Law360 Interviews Matthew Sanderson on FARA Reform
Before the 2016 election, Matthew Sanderson says matters touching on the Foreign Agents Registration Act probably took up about 5% of his political law practice at Caplin & Drysdale.
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In an interview with Law360 Pulse, Sanderson discussed what has made FARA such a challenging law to navigate, why he thinks the statute is taking on such importance in Congress and the DOJ, and his optimism that real reform will come. The interview has been edited for length and clarity.
What is FARA, and why is there a need right now for reforming it?
FARA is an 80-plus-year-old statute, designed originally as a statute for combating Nazi and Soviet propagandist and influence efforts prior to World War II. That original intent is still bound all these years later in the law. It was put together before globalization really hit hyperdrive. So for a lot of reasons over the years it's been amended. But our proposed reforms in the ABA task force report would be the most significant reforms in FARA's history. They're mostly geared at improving enforcement of the statute, both through giving the DOJ additional tools, giving them additional clarity about exemptions, but also clarifying for the regulated communities what certain terms mean that are left open-ended under the current law.
What would you say are the biggest challenges the clients you advise in this space face right now?
The lobbying, law firms and PR firms that we represent are trying to make judgment calls on whether to register under FARA at the beginning of their relationship with their client. That's the point when they have the least amount of information about the client, so it can make for some tough judgment calls in certain places. One of the reforms we recommended is that the foreign principal actually has some skin in the game. They have to certify that the filing is complete and correct so it's not just a U.S. person or lobbying firm that is on the hook for any kind of FARA violations.
You talk about how vague the statute can be — has that created a dynamic where parties are choosing to file whenever there is a doubt?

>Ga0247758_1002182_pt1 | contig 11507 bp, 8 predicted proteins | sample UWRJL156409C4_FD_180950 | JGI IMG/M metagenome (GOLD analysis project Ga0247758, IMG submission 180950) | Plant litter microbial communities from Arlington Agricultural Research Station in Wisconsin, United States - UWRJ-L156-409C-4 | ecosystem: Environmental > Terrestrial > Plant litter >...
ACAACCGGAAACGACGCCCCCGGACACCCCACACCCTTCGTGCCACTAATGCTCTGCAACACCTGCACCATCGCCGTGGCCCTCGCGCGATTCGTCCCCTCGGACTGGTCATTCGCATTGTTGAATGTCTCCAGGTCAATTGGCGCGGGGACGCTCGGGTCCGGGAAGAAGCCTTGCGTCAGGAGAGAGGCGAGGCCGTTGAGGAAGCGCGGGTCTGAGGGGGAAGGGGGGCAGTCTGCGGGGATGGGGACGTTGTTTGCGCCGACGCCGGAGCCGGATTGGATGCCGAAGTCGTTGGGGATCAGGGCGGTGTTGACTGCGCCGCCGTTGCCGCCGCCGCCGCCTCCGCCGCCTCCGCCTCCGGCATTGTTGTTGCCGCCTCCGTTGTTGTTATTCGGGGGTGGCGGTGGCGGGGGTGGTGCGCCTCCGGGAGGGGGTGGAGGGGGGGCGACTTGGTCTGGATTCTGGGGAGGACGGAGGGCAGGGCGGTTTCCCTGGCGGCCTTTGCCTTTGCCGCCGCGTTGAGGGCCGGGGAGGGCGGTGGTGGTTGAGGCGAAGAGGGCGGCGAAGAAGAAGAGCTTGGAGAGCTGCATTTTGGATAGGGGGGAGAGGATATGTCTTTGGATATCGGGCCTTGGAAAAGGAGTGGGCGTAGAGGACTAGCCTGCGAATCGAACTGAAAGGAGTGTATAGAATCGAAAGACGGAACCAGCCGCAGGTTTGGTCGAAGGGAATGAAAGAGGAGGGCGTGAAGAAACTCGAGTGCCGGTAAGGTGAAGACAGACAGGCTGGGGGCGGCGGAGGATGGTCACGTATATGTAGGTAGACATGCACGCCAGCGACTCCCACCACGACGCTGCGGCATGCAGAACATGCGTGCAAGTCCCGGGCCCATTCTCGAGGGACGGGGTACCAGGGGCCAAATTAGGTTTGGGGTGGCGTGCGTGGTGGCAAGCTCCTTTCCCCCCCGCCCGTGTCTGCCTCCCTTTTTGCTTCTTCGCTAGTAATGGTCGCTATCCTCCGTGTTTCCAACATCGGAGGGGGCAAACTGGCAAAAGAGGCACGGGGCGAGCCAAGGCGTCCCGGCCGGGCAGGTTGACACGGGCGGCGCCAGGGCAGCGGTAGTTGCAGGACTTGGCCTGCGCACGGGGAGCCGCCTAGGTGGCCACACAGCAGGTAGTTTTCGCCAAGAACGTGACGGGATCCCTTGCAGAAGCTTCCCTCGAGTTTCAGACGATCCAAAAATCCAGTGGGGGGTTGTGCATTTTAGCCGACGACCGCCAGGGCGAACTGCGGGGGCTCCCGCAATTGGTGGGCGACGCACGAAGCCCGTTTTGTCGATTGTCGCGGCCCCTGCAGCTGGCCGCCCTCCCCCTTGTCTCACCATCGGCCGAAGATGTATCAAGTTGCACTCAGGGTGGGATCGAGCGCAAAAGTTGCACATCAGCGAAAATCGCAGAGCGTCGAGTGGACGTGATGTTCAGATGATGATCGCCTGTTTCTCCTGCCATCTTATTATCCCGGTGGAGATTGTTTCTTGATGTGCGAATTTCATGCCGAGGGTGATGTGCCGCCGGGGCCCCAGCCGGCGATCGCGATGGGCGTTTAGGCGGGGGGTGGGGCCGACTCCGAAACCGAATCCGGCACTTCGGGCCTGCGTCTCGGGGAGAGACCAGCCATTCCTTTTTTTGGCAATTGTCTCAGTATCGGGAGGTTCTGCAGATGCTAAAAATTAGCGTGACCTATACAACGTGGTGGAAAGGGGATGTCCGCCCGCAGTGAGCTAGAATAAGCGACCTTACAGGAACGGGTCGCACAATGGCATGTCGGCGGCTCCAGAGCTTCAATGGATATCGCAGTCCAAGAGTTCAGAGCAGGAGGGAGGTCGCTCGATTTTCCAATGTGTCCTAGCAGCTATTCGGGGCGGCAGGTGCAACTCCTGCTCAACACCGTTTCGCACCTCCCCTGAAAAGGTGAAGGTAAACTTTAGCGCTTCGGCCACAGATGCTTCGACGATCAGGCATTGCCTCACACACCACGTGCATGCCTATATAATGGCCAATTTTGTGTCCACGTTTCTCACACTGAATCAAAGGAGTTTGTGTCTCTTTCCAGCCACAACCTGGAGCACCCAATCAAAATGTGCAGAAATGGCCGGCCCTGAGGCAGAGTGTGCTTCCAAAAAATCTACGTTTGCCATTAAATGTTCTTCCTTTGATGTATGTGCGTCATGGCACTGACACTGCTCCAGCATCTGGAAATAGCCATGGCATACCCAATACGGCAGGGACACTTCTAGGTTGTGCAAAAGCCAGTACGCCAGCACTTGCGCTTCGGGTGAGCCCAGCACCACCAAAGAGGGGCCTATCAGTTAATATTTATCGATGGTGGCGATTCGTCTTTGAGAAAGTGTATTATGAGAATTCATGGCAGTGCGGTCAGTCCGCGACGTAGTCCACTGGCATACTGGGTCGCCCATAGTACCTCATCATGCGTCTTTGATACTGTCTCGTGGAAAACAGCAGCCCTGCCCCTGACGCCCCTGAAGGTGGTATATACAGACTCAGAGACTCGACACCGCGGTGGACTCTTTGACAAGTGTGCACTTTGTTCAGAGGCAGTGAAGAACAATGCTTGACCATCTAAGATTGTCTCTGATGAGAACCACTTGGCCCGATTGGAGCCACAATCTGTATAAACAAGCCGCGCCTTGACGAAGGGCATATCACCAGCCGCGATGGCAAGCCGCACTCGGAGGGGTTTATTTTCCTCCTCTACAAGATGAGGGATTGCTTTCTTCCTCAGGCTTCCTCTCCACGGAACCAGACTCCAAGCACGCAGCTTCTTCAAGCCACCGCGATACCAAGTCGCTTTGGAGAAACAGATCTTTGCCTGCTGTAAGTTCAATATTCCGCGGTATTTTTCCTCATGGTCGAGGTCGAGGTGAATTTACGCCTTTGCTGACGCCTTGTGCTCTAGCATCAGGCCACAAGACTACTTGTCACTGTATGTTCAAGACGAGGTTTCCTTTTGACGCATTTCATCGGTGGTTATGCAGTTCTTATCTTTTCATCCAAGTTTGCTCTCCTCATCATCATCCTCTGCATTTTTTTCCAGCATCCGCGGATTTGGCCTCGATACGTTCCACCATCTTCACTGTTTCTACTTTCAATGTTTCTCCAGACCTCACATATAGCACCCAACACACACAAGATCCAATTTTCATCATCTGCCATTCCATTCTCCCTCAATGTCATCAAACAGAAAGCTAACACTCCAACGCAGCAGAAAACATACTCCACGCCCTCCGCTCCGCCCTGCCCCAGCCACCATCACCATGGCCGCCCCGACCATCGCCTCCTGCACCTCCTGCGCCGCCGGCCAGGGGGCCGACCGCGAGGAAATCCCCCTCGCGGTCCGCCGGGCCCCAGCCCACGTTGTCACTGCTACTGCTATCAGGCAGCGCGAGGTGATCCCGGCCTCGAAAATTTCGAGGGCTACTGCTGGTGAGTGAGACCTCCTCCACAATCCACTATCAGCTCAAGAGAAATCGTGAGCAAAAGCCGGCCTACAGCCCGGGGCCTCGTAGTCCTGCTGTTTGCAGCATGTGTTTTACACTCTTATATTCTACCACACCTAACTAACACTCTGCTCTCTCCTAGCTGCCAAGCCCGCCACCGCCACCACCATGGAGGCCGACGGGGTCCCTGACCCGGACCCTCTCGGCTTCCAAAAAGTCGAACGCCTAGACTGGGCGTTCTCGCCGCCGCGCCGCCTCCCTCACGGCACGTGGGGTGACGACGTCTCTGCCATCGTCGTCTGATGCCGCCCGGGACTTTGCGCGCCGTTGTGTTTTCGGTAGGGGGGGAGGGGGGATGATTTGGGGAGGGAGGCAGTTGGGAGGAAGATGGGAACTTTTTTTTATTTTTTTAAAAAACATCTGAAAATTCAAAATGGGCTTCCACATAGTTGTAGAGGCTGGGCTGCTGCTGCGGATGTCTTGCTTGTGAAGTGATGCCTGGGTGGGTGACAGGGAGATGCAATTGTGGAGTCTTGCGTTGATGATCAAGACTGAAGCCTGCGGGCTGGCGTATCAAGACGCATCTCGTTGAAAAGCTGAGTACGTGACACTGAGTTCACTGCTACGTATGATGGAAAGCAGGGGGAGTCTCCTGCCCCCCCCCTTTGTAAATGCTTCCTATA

In most instances, the firm will refuse the work if they think they might have to register. The calculation has changed for groups and for U.S. actors. It used to be, register only if you absolutely have to. Now it's definitely much more of a register-out-of-an-abundance-of-caution type of environment. I still think there is a lot of work that is being chilled by the unclear provisions of FARA at times. What we're trying to do with the task force report is put in some clarity, which will be to the benefit of both the DOJ in enforcing the law and the regulated community in getting a better idea of when they crossed the line.
How does the policy chill lobbying or PR work that might have been done otherwise?
This comes up pretty regularly, where a private company is accused by someone in the U.S., whether a government official or [nongovernmental organization], of being connected to a foreign government. In order to ward off that type of claim, those companies will often seek help from the U.S. PR firms or U.S. law firms, and the firm in that case is put in a real bind. On the one hand, everything that the client is telling them indicates that registration would not be necessary because it's merely a private company, and on the other, some external party is making an allegation that they are connected to the government. In this kind of circumstance, there are many times where the firm will take a pass and say, we just don't know what to do.